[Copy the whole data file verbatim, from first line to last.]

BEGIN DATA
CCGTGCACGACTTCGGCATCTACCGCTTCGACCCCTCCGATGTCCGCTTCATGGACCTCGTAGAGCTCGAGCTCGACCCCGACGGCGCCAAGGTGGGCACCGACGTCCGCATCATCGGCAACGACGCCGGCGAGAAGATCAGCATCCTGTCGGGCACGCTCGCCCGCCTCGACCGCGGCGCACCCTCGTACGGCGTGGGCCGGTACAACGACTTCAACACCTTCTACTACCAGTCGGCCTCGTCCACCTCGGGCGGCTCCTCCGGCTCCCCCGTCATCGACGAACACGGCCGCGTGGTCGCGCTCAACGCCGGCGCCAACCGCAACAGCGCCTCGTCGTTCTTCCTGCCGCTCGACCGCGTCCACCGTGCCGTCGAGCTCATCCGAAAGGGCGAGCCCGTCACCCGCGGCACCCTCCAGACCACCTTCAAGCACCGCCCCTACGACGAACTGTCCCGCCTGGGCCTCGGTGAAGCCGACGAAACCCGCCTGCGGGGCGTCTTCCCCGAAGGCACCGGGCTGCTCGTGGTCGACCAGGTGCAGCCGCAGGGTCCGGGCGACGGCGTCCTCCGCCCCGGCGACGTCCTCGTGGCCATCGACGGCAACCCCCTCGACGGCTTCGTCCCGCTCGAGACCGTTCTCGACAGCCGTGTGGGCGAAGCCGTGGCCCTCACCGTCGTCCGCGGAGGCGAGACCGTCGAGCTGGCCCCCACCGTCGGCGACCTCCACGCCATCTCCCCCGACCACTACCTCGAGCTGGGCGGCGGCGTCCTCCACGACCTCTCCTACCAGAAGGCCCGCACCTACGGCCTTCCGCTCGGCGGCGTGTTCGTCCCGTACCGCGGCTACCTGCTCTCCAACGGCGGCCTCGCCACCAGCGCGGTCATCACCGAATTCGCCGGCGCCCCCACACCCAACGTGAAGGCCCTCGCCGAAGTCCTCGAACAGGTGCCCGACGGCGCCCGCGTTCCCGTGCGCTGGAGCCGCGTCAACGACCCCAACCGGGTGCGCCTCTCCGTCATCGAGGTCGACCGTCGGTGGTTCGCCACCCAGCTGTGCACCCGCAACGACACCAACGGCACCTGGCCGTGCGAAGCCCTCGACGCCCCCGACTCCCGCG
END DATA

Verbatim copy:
CCGTGCACGACTTCGGCATCTACCGCTTCGACCCCTCCGATGTCCGCTTCATGGACCTCGTAGAGCTCGAGCTCGACCCCGACGGCGCCAAGGTGGGCACCGACGTCCGCATCATCGGCAACGACGCCGGCGAGAAGATCAGCATCCTGTCGGGCACGCTCGCCCGCCTCGACCGCGGCGCACCCTCGTACGGCGTGGGCCGGTACAACGACTTCAACACCTTCTACTACCAGTCGGCCTCGTCCACCTCGGGCGGCTCCTCCGGCTCCCCCGTCATCGACGAACACGGCCGCGTGGTCGCGCTCAACGCCGGCGCCAACCGCAACAGCGCCTCGTCGTTCTTCCTGCCGCTCGACCGCGTCCACCGTGCCGTCGAGCTCATCCGAAAGGGCGAGCCCGTCACCCGCGGCACCCTCCAGACCACCTTCAAGCACCGCCCCTACGACGAACTGTCCCGCCTGGGCCTCGGTGAAGCCGACGAAACCCGCCTGCGGGGCGTCTTCCCCGAAGGCACCGGGCTGCTCGTGGTCGACCAGGTGCAGCCGCAGGGTCCGGGCGACGGCGTCCTCCGCCCCGGCGACGTCCTCGTGGCCATCGACGGCAACCCCCTCGACGGCTTCGTCCCGCTCGAGACCGTTCTCGACAGCCGTGTGGGCGAAGCCGTGGCCCTCACCGTCGTCCGCGGAGGCGAGACCGTCGAGCTGGCCCCCACCGTCGGCGACCTCCACGCCATCTCCCCCGACCACTACCTCGAGCTGGGCGGCGGCGTCCTCCACGACCTCTCCTACCAGAAGGCCCGCACCTACGGCCTTCCGCTCGGCGGCGTGTTCGTCCCGTACCGCGGCTACCTGCTCTCCAACGGCGGCCTCGCCACCAGCGCGGTCATCACCGAATTCGCCGGCGCCCCCACACCCAACGTGAAGGCCCTCGCCGAAGTCCTCGAACAGGTGCCCGACGGCGCCCGCGTTCCCGTGCGCTGGAGCCGCGTCAACGACCCCAACCGGGTGCGCCTCTCCGTCATCGAGGTCGACCGTCGGTGGTTCGCCACCCAGCTGTGCACCCGCAACGACACCAACGGCACCTGGCCGTGCGAAGCCCTCGACGCCCCCGACTCCCGCG